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Registered reports

by  /  14 June 2013

CONNECTIONS SFARI.org’s columnist Jon Brock explores the connections between the brain, social skills and autism.Read more columns »

These are fast-moving times for autism research. Every week brings a new swath of research findings that promise fresh insights into the causes of autism, its diagnosis and treatment. Yet, beneath the flurry of publications, the reality is that progress has been painstakingly slow.

One reason, unfortunately, is that many published studies contain results that turn out not to be true. This isn’t because scientists are lying or fabricating their data. It is a consequence of the way science is done and the pressures on researchers to produce results.

The scientific approach is meant to guard against erroneous findings. Statistical analyses are used to indicate how likely it would be to get similar results just by chance. By convention, a result is only considered to be statistically significant if there’s less than a five percent chance of it being a fluke. So, naively, we might expect 95 percent of published research findings to be true.

The problem is that, as researchers, we are under pressure to find and report significant results. It’s much harder to get results published — particularly in high-profile journals — if they’re not statistically significant. And often, we have a vested interest in the hypothesis we’re testing. We’re testing our own ideas and, naturally, we want our ideas to be right.

We also have a lot of freedom in the analyses we choose to conduct and the outcomes we choose to report. If the data don’t quite come out as significant, we can always try a slightly different analysis, collect a few more data points, or find a reason to throw out data that don’t fit the general pattern. And we can keep going until we get a statistically significant result.

The more we poke around, the more likely we are to find a significant effect — and the more likely that the effect we end up reporting is just a fluke.

Research plans:

Awareness of this problem is growing. Last week, in a letter to the British newspaper The Guardian, U.K. neuroscientists Chris Chambers and Marcus Munafo called for the widespread introduction of a new form of journal article, the ‘registered report,’ which they hope will address the issue.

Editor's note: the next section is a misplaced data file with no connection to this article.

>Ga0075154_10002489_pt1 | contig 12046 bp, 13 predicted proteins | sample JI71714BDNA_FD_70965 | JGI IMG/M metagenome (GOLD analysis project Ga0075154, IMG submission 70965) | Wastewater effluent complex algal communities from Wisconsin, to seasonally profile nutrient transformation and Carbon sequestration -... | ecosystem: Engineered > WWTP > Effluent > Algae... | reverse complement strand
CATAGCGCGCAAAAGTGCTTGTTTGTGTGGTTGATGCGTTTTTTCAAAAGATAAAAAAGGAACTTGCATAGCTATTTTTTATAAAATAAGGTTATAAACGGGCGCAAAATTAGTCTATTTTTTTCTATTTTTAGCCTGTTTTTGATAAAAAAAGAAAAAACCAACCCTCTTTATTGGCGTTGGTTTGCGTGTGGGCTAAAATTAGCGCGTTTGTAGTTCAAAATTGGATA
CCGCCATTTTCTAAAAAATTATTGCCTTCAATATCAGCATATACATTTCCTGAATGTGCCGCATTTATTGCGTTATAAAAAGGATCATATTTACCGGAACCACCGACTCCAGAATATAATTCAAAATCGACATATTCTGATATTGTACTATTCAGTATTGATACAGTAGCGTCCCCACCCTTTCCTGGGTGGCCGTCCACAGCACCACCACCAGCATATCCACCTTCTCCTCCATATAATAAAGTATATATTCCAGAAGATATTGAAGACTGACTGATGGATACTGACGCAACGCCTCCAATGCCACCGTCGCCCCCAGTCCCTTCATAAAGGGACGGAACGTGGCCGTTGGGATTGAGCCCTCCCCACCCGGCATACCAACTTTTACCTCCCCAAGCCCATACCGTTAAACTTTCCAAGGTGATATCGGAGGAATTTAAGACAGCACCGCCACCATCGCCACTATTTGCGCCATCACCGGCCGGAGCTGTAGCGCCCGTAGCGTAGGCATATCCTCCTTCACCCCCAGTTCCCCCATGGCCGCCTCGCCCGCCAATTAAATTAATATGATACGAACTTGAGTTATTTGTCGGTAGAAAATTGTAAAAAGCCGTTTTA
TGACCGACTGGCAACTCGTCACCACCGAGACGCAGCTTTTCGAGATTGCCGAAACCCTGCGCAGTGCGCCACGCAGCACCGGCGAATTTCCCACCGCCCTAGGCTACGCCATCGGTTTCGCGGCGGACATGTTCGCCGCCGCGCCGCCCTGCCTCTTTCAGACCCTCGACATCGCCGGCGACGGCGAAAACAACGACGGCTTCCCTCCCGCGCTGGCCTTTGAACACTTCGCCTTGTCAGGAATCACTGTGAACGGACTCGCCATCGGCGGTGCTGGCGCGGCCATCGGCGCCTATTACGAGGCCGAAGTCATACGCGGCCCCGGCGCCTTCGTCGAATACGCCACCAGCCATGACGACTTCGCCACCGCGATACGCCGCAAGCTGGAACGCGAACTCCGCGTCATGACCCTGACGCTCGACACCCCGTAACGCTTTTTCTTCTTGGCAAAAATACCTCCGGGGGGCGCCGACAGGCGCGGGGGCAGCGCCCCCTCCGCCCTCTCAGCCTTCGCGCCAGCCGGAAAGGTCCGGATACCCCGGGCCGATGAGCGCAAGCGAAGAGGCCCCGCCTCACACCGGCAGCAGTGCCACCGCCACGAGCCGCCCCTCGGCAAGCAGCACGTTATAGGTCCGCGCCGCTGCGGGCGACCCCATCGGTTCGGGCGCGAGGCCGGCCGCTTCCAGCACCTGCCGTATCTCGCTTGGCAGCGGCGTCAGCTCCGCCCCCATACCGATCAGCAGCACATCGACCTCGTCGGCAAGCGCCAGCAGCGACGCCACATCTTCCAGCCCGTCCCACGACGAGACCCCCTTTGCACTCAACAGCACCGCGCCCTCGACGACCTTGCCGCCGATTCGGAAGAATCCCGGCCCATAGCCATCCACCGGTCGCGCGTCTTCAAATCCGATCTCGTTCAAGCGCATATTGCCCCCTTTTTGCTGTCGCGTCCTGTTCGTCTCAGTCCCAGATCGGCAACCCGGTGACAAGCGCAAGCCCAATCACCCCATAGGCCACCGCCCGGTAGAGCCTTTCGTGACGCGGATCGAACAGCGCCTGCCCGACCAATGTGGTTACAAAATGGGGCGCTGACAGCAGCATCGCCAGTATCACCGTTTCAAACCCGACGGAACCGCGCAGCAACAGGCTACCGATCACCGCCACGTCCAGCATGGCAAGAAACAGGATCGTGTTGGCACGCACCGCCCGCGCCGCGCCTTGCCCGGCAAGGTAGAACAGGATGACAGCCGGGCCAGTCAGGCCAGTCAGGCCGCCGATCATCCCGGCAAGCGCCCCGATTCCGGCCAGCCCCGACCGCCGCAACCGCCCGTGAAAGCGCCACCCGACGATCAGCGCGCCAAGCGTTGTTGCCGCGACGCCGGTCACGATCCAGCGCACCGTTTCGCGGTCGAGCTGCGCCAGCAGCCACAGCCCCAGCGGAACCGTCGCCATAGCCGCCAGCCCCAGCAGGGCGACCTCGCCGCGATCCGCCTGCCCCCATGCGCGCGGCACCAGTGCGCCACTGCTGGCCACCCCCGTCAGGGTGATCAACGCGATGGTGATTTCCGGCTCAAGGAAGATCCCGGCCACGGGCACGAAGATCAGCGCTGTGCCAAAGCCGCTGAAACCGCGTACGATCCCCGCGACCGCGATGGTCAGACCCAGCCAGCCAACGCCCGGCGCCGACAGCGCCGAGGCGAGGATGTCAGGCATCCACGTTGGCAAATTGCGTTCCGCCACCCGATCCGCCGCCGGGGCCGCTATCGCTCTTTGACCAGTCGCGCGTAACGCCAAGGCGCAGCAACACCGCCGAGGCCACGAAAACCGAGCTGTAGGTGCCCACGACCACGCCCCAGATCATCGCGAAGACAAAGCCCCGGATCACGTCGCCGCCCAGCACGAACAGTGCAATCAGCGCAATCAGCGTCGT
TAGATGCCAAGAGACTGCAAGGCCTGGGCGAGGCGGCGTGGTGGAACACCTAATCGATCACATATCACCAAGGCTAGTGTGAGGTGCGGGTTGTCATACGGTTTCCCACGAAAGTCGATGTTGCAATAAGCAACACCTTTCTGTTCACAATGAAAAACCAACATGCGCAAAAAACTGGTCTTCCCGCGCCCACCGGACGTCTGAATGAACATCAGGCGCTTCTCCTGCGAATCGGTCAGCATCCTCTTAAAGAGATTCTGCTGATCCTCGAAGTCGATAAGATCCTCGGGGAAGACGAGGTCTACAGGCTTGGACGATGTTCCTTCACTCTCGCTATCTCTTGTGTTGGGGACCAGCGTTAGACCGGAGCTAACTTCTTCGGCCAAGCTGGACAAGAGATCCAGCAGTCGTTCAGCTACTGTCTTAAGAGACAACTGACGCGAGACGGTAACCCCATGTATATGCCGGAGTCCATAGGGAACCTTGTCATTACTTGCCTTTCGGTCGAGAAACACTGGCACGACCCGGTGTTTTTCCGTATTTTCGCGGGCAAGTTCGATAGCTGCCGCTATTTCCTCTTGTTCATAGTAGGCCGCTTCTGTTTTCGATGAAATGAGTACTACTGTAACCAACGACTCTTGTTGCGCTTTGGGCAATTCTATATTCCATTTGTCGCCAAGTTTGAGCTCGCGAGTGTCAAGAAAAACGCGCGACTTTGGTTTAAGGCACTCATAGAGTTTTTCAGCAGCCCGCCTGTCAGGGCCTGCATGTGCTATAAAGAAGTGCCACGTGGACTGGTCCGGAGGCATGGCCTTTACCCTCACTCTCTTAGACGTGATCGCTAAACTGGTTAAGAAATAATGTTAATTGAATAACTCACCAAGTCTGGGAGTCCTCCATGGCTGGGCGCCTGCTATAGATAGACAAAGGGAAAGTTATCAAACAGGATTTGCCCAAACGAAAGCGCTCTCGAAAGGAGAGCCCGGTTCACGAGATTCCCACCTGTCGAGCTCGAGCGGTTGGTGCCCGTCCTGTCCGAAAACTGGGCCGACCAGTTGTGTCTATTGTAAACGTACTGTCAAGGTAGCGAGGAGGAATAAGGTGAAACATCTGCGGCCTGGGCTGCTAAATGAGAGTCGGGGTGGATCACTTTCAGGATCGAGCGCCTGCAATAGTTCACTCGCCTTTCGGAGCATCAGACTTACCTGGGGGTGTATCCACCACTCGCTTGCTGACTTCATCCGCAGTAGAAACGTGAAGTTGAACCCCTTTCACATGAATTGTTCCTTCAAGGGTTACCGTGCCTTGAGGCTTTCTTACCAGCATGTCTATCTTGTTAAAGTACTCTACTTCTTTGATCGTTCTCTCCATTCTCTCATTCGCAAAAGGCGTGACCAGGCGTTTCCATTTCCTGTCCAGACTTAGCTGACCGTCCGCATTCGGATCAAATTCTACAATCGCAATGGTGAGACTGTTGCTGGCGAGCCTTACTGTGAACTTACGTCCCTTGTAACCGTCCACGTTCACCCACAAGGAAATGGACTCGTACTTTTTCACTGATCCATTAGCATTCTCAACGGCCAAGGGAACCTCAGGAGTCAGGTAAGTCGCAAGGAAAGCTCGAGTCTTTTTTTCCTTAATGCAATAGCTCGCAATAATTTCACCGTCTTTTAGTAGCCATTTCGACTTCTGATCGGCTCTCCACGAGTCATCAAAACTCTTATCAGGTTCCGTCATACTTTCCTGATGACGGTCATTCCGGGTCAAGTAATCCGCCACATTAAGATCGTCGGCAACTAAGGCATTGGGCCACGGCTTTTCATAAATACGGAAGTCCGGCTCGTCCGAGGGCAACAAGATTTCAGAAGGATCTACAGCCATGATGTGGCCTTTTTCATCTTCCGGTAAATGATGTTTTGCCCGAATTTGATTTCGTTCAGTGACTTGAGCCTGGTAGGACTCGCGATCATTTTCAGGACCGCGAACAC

The journal Cortex, where Chambers is an associate editor, is already trying out registered reports. Before they even begin to collect their data, researchers have to submit a proposal to the journal, detailing exactly what they are going to do. This includes the analyses they plan to conduct, as well as the methods they will use to collect the data. 

Bastian – statistically-funny.blogspot.comIt was getting harder and harder to find a truly meaningful relationship at the medical journal happy hour.

Once the data are in, the paper is accepted not based on the results, but on whether the researchers did exactly what they said they would. 

There’s no room for fudging. Whatever the results turn out to be (significant or otherwise), we will know exactly how much we can trust them.

A similar approach is already standard practice in medical research. Before testing a new drug in a clinical trial, researchers have to state exactly what outcomes they are looking for.

However, trials of other forms of treatment or intervention often go unregistered. Researchers don’t want to commit to a single outcome measure, presumably because they’re not sure from the outset what the best measure might be. But if they’re allowed to pick and choose their outcome measures after the event, there’s a good chance of there being at least one measure that appears to support the treatment — even if the treatment is completely ineffective.

The proposal for registered reports is a recognition that we need to apply the same standards to all research, not just clinical trials.

Of course, it’s often the case that the most interesting findings are the ones we least expect. Many important scientific findings were discovered by accident. And there’s nothing intrinsically wrong with reporting findings that weren’t predicted.

Still, we should always be skeptical about findings that weren’t predicted. And of course, if the effects are real, then further studies should replicate the results.

Registered reports should be seen as the gold standard for research. They’re not the solution to all of the challenges facing autism research — or science in general. But they may be a way of identifying those findings in which we can have a high degree of confidence.

Jon Brock is a research fellow at Macquarie University in Sydney, Australia. He also blogs regularly on his website, Cracking the Enigma. Read more Connections columns at SFARI.org/connections »